Horse bred by area farm and driven by Millstone resident wins $1.5M race


A s the epicenter of top standardbred breeding farms and training centers in the Northeast, western Monmouth County is usually well represented at the $1.5 million Hambletonian, and this year was no exception.

Harness racing’s most prestigious race has been held at the Meadowlands in East Rutherford since 1981. Broad Bahn won the 86th running of the Hambletonian on Aug. 6. Bred by Upper Freehold Township’s Fair Winds Farm, the horse was driven to victory by Millstone Township resident George Brennan.

Brennan not only won his first Hambletonian, after four previous starts in the race, but he also won the $750,000 Hambletonian Oaks for 3-year-old fillies with Bold and Fresh. In harness racing history, only one other driver has accomplished that feat, Brian Sears in 2009.

Trained by Noel Daley in Bordentown and owned by Leif Alber of Copenhagen, Denmark, Broad Bahn was purchased at the 2009 Standardbred Horse Sale in Harrisburg, Pa., for $20,000. With the Hambletonian purse, the colt’s career earnings are now $1,154,528.

“Mr. Alber loves to look at the videos of the yearlings,” Ole Bach, Alber’s agent, said. “He goes through the book and then sends me his information before I go to the sales.”

Once Bach is at the sale, he must approve the horse’s conformation before any bidding takes place.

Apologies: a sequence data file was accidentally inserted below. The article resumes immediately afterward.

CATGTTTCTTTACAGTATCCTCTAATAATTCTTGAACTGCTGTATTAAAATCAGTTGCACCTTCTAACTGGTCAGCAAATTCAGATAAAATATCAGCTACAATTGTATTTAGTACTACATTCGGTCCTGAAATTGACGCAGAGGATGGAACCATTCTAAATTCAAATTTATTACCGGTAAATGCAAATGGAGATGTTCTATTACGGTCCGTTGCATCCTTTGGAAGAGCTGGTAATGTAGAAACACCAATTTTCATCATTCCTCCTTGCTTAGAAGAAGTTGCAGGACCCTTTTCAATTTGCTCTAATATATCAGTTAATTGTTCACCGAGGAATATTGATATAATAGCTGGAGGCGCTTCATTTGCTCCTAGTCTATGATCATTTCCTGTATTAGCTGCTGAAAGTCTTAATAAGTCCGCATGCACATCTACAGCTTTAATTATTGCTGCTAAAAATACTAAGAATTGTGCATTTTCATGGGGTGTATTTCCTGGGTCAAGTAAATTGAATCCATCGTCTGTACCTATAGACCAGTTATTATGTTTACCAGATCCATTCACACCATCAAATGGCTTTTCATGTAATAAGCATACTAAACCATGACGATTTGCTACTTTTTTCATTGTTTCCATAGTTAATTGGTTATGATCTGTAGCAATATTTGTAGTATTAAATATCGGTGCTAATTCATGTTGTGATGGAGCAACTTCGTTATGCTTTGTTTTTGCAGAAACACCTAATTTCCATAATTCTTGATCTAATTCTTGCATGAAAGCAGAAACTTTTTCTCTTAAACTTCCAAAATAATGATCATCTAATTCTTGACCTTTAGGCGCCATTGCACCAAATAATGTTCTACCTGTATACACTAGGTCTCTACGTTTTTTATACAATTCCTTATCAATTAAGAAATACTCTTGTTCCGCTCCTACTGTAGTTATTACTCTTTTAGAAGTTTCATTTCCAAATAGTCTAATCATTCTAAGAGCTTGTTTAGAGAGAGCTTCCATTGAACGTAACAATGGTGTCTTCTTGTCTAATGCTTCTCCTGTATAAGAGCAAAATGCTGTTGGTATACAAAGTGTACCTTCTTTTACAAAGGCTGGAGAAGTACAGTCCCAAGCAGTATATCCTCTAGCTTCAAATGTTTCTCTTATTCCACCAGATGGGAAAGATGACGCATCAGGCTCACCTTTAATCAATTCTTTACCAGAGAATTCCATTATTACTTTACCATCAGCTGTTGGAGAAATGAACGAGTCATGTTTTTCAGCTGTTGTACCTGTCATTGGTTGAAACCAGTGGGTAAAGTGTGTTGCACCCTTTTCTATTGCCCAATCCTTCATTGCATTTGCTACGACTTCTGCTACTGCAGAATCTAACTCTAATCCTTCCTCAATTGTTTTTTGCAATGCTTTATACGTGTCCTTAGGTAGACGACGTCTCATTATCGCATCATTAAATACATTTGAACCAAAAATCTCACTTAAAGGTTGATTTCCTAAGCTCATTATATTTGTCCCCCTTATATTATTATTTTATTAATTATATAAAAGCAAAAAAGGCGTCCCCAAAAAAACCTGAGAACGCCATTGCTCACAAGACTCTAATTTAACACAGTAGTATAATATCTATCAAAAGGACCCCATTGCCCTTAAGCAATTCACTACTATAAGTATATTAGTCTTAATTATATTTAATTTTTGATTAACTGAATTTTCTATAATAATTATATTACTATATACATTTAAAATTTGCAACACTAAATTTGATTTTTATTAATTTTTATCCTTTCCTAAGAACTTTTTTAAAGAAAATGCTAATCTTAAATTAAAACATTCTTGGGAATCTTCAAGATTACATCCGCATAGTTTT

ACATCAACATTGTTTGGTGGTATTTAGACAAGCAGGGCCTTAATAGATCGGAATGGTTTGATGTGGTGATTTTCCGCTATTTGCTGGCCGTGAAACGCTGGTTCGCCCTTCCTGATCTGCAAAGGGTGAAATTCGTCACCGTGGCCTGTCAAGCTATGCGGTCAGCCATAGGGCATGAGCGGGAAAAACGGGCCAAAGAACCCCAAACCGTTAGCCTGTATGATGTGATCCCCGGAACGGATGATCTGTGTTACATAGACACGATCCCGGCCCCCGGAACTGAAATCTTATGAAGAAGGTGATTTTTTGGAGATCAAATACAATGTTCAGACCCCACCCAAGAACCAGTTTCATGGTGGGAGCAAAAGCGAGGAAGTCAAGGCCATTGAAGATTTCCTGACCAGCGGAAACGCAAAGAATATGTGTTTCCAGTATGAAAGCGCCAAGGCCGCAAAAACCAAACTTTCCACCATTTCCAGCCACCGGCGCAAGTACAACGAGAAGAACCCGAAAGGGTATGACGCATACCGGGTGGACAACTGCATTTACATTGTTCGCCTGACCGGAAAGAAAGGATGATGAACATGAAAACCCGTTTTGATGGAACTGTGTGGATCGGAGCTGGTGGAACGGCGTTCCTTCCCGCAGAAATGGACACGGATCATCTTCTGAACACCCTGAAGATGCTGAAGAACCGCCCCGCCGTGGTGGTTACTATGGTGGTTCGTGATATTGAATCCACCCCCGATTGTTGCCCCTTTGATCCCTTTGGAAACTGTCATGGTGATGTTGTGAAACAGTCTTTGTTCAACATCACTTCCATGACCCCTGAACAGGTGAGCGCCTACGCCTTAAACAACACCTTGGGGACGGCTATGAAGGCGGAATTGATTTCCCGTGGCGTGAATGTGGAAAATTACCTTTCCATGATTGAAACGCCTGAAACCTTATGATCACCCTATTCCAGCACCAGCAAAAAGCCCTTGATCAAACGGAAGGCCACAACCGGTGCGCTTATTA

“With Broad Bahn, he was a very big yearling, and on the video he showed an enormous stride,” Bach said.

Mark Mullen, manager of Fair Winds Farm, said this is his family farm’s first Hambletonian winner.

“Many years ago we were co-owners on Mack Lobel who also won the race, but Broad Bahn is the first that we bred,” Mullen said. “Last year we bred Bar Slide, the winner of the filly division known as the Hambletonian Oaks.” Mullen said it takes a year of planning and preparation to get a healthy foal “on the ground,” followed by another year of caring for the horse as it grows into an athlete ready for sale.

“It’s very satisfying for everyone at Fair Winds to have horses we have bred and raised go on to win big races for their new owners,” Mullen said. “So far this year, horses bred by Fair Winds have earned more than $2.5 million.”

Mullen sold the dam of Broad Bahn in 2009.

“Maybe it’s superstition, but it seems there’s no better way to change your luck than to sell an underperforming horse to someone else,” he said. “The dam had been somewhat of a disappointment at the yearling sales with several of her offspring bringing less than I liked at auction. I got impatient with those results and decided to sell her. She now is living in Sweden and I’m sure her new owners are thrilled with their purchase.”

Pastor Stephen, named for the Allentown Presbyterian Church’s Rev. Stephen Heinzel-Nelson and trained by East Windsor’s Jimmy Takter, had a large fan base at the Meadowlands, as evidenced by the number of patrons wearing brown “Villages in Partnership (VIP)” T-shirts.

Pastor Stephen’s owners decided to donate a portion of the racehorse’s winnings to the mission work the Allentown Presbyterian Church does in Malawi, Africa, under the VIP organization founded by Heinzel- Nelson. Pastor Stephen, who Takter said suffered from a virus last month, finished fifth, driven by Millstone Township resident Ron Pierce.

This year, 25,354 people attended the Hambletonian. Attendance went down slightly from 2010, when 26,712 attended the race. The race had a total handle of $8,290,672, not including wagering from Italy. The final handle figure was not available at press time. Last year’s total handle was $8,391,601.